The recent announcement by the British Columbia government to “end trophy hunting” of grizzly bears in the province wasn’t unexpected, but it was remarkably lacking in both detail and pragmatism.
It is indisputable that there are many people in BC who are against the notion of “trophy hunting.” Public opinion surveys tell us this is the case, and the BC NDP seized on that sentiment when making their election promise to ban the trophy hunt for grizzlies if elected. Democracy rules in Canada, and if a hunting ban is the will of the people, so be it. We as hunters and outfitters have to accept that, even if we don’t like it. But the main problem with this policy – and with the public opinion that guided it – is that “trophy hunting” isn’t a definable thing, and really mostly exists in the imaginations of non-hunters.
Allow us to explain.
The BC government has already said it will allow the continued hunting of grizzlies “for meat,” but that hunters would not be allowed to possess the head, hide or claws of a hunted grizzly. Only the meat could be kept, but it remains unclear whether keeping the meat would become mandatory (currently it’s not). This could leave BC hunters with an almost non-sensical situation where they could keep the meat of a hunted grizzly (as some do already) but be forced to leave the head and hide in the bush to rot, alongside the spine and the gut pile.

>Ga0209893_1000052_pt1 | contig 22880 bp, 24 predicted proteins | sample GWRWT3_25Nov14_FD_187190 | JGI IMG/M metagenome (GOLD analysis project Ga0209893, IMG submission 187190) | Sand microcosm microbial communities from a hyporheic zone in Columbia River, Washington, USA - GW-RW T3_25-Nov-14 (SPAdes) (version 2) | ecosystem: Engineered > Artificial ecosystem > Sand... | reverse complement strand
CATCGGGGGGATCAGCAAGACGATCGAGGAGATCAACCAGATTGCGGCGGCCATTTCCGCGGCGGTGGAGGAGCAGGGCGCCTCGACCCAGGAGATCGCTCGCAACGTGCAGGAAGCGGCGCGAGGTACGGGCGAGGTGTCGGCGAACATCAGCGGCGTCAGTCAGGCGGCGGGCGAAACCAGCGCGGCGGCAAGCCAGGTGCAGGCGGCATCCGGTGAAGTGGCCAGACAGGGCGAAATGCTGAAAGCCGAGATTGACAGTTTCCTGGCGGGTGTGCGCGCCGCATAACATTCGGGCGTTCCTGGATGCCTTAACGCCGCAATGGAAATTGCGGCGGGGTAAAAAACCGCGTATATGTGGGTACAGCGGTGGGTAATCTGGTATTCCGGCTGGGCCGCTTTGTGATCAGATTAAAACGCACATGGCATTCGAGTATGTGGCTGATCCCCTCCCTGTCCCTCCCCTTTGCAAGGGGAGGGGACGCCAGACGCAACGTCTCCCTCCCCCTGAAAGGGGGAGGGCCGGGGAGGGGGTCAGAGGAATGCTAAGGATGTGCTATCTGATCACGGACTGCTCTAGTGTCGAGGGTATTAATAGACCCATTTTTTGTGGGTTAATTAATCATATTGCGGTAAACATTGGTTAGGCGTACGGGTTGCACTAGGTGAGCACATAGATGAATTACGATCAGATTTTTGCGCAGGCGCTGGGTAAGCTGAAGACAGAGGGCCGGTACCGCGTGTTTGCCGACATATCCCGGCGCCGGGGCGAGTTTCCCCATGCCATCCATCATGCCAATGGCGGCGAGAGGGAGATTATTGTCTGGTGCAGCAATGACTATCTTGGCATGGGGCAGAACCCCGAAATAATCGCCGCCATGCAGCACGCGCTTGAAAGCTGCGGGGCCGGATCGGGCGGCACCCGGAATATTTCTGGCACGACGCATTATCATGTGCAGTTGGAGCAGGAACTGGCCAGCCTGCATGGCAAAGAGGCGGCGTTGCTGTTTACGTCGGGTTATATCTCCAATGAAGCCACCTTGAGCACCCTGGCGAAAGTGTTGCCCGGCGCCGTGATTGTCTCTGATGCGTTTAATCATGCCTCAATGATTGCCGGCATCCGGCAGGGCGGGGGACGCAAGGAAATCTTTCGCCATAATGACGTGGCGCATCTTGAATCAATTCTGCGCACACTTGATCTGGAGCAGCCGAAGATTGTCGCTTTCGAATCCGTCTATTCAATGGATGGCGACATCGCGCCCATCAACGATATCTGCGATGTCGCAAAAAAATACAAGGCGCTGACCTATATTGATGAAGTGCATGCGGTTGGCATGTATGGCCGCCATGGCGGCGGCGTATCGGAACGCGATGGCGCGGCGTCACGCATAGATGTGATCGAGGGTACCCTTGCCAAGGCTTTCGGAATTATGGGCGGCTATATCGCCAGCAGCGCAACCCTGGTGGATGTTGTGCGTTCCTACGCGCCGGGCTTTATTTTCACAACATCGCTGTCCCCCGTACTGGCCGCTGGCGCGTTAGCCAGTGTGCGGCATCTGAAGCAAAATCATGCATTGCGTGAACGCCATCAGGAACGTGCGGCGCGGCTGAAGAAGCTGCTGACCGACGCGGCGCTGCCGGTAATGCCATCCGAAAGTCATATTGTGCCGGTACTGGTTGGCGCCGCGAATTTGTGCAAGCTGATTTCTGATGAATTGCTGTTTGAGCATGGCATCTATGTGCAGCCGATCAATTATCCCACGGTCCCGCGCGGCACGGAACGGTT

Is that somehow better? We would humbly suggest as hunters that taxidermy is at the very least as dignified as that, if not quite a bit moreso. And is the taxidermy really the problem? Do those who support a ban on trophy hunting care so much about denying hunters a “trophy” that they would rather see the hide rot in the bush than be made into a rug? If the bear has already been hunted and killed, how does preventing its hide from being used help the bear?
That is the key flaw in this policy. The BC government plans not to ban grizzly hunting outright, but to continue allowing hunting and simply regulate it by motivation. Or try to, anyway. They believe they can tap into the motivations of hunters based on what parts of the animal they can and cannot take out of the bush, reasoning that the “trophy hunters” will not come if they can’t keep the hide, and that the “meat hunters” can continue to do their thing because they never wanted the hide to begin with (neither of which are true, of course).
If you want to ban grizzly bear hunting, then ban it. Or, preferably, don’t. But there is no halfway, because there are no different “kinds” of hunting that can readily be identified, put onto paper, and codified into regulation. We think it’s a terrible idea to ban grizzly hunting, because the movement in BC is being driven not by biology (the bear population is fine) but by personal ethics. The BC government has admitted as much, and that would be fine, except that basing hunting policy on the opinions of non-hunters leads to the type of flawed and incomplete public policy that we see here. The grizzlies are no better off; hunters are confused about the rules and it would seem, even more misunderstood than ever; and the economy may suffer as a result. Seems like the only win here goes to the campaign strategists from the BC NDP.
by Paul Turenne
Executive Director, Manitoba Lodges and Outfitters Association